The Green Mile shines in its ability to convey genuine emotions and thought provoking questions to its audience. Indeed King and Darabont have succeeded in these works in showcasing that the real menaces in life are not demonic clowns or possessed dogs, but humans themselves. Conversely the real heroes and the ones who redeem this sometimes despicable thing that is human existence are humans who hold steadfast in the belief of goodness and love.Though it contains elements of fantasy and the supernatural, at its core The Green Mile is a tale of the human spirit and its ability to move and transform those we interact with.
Nominated for four Academy Awards (including Best Picture and Supporting Actor for Michael Clarke Duncan), the movie is an intelligent and emotional experience that further showcases the great versatility of Stephen King’s mind and the power of hope.
The Blair Witch Project
1999 was a year home to many cinematic breakouts and success stories, but there’s perhaps no other film that burst onto the scene quite like The Blair Witch Project. Premiering at the Sundance Film Festival under the guise of being completely authentic footage, “the little film that could” gave birth to viral marketing and the “found footage” subgenre in the mainstream on its way to becoming one of the most profitable films in history. And while that illusion has been shattered with the rise of the Internet, The Blair Witch Project still stands as a remarkably chilling horror movie that thrives in its sense of restraint. Directors Daniel Myrick and Eduardo Sánchez never show the Blair Witch or outright confirm or deny its existence, and in doing so perfectly show just how powerful the unseen can be, namely in the terrifying final scene. But maybe even more affecting is how it simultaneously serves as a character study, one that shows just how little it takes for us to fall apart, to begin pointing fingers and shifting blame. There have been two attempts to recapture the same lightning in a bottle, and both failed rather spectacularly: it’s safe to say there will never be another film quite like it.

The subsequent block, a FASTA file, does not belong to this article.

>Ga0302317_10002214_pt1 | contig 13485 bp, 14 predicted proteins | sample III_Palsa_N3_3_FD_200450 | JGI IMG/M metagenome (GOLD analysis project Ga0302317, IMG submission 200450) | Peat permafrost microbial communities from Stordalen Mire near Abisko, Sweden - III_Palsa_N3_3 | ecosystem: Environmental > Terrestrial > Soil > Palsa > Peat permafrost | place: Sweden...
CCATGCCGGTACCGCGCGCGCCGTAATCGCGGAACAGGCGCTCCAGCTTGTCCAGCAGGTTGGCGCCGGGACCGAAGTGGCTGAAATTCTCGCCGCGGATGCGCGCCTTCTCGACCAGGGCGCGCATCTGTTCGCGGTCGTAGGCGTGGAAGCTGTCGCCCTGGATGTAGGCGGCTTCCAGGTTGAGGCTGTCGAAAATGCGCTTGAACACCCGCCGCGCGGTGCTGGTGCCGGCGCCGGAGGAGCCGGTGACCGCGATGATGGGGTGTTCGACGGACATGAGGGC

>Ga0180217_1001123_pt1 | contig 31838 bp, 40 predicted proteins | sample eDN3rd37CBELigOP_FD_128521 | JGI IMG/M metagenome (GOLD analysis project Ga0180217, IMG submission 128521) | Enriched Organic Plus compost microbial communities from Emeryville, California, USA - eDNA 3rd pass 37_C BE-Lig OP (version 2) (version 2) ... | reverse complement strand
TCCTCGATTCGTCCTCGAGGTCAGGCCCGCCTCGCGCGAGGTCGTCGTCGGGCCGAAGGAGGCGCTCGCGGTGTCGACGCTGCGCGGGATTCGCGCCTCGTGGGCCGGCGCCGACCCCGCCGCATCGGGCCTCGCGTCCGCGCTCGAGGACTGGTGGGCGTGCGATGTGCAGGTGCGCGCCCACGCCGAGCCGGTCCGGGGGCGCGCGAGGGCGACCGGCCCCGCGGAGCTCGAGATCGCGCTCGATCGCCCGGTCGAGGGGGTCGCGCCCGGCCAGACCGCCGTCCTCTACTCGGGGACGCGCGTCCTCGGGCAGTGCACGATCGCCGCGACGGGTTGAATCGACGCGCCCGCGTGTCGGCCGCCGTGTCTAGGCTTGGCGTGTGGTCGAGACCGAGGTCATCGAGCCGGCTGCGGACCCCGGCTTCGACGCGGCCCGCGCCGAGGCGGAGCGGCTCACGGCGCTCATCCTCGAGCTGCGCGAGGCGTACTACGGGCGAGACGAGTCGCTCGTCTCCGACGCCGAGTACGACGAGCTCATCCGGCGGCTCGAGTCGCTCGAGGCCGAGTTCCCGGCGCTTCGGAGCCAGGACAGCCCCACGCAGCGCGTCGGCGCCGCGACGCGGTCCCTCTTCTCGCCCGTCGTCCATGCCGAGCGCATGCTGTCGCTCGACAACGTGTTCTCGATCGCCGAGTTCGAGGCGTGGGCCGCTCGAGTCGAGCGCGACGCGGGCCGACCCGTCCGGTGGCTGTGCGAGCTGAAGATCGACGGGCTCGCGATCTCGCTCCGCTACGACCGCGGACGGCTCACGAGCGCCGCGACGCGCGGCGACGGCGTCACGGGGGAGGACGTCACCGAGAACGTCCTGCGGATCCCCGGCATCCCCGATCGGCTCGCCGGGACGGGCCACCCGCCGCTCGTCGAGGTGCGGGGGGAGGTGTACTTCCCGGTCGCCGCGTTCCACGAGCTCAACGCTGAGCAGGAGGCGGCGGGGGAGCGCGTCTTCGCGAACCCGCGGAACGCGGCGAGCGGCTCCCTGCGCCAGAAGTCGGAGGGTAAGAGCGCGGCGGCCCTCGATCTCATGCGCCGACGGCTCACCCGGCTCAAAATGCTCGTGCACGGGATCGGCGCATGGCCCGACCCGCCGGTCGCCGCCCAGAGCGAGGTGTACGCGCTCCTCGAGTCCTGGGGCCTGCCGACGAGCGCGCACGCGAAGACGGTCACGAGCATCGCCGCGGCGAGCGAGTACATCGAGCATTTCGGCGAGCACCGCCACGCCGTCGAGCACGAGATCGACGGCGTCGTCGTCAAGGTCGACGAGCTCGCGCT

South Park: Bigger, Longer, & Uncut
Historically framed as “important” for its role in combating sensors and good taste during the late 1990s, the relevance of South Park has wained in recent years. Parker and Stone’s bite and edge have not necessarily been filed down, but they no longer draw blood; even if it did, it seems like the ocean is made of blood nowadays.
Go back to 1999 and South Park: Bigger, Longer, & Uncut is the most dangerous feature for minors, not because of its record-breaking use of “the f word” and its depiction of a homosexual relationship between Saddam Hussain and Satan, but for its transition into the pinnacle of Parker and Stone’s scathing inditement of establishment orthodoxy; yes, media can aid in long term corruption, but the morality of the means are often more essential than the ends.
In 1999, they found their footing and the combination between the show’s humor and cultural insight has never been more balanced. South Park: Bigger, Longer, & Uncut is a comedy, a musical, an action film, and a surprisingly engaging dramatic continuation of the show’s characters and morality even if you’ve never watched the show. This is the paramount point of South Park, pun intended.